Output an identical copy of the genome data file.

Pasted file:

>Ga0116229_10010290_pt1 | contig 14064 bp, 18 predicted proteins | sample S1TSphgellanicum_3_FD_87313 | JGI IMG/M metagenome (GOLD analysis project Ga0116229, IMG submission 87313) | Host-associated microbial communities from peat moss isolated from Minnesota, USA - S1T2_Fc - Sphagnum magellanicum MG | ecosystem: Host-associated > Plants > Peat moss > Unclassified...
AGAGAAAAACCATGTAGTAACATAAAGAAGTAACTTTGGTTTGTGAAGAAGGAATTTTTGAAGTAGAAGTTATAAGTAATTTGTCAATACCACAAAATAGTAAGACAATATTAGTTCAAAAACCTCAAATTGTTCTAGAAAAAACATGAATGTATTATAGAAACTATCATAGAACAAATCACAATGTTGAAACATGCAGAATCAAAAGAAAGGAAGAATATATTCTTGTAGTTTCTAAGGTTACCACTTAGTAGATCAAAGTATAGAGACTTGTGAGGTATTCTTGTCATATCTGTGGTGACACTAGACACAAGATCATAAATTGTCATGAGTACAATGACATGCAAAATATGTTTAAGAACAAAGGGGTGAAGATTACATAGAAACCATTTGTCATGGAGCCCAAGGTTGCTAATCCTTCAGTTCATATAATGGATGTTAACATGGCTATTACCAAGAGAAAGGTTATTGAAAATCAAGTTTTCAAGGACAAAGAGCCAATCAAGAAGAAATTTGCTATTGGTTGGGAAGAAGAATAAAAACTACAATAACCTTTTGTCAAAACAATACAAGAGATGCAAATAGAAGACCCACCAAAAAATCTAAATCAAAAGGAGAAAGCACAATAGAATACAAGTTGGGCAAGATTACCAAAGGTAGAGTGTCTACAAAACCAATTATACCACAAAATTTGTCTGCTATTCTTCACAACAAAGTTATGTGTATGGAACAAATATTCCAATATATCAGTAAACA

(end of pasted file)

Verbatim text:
>Ga0116229_10010290_pt1 | contig 14064 bp, 18 predicted proteins | sample S1TSphgellanicum_3_FD_87313 | JGI IMG/M metagenome (GOLD analysis project Ga0116229, IMG submission 87313) | Host-associated microbial communities from peat moss isolated from Minnesota, USA - S1T2_Fc - Sphagnum magellanicum MG | ecosystem: Host-associated > Plants > Peat moss > Unclassified...
AGAGAAAAACCATGTAGTAACATAAAGAAGTAACTTTGGTTTGTGAAGAAGGAATTTTTGAAGTAGAAGTTATAAGTAATTTGTCAATACCACAAAATAGTAAGACAATATTAGTTCAAAAACCTCAAATTGTTCTAGAAAAAACATGAATGTATTATAGAAACTATCATAGAACAAATCACAATGTTGAAACATGCAGAATCAAAAGAAAGGAAGAATATATTCTTGTAGTTTCTAAGGTTACCACTTAGTAGATCAAAGTATAGAGACTTGTGAGGTATTCTTGTCATATCTGTGGTGACACTAGACACAAGATCATAAATTGTCATGAGTACAATGACATGCAAAATATGTTTAAGAACAAAGGGGTGAAGATTACATAGAAACCATTTGTCATGGAGCCCAAGGTTGCTAATCCTTCAGTTCATATAATGGATGTTAACATGGCTATTACCAAGAGAAAGGTTATTGAAAATCAAGTTTTCAAGGACAAAGAGCCAATCAAGAAGAAATTTGCTATTGGTTGGGAAGAAGAATAAAAACTACAATAACCTTTTGTCAAAACAATACAAGAGATGCAAATAGAAGACCCACCAAAAAATCTAAATCAAAAGGAGAAAGCACAATAGAATACAAGTTGGGCAAGATTACCAAAGGTAGAGTGTCTACAAAACCAATTATACCACAAAATTTGTCTGCTATTCTTCACAACAAAGTTATGTGTATGGAACAAATATTCCAATATATCAGTAAACA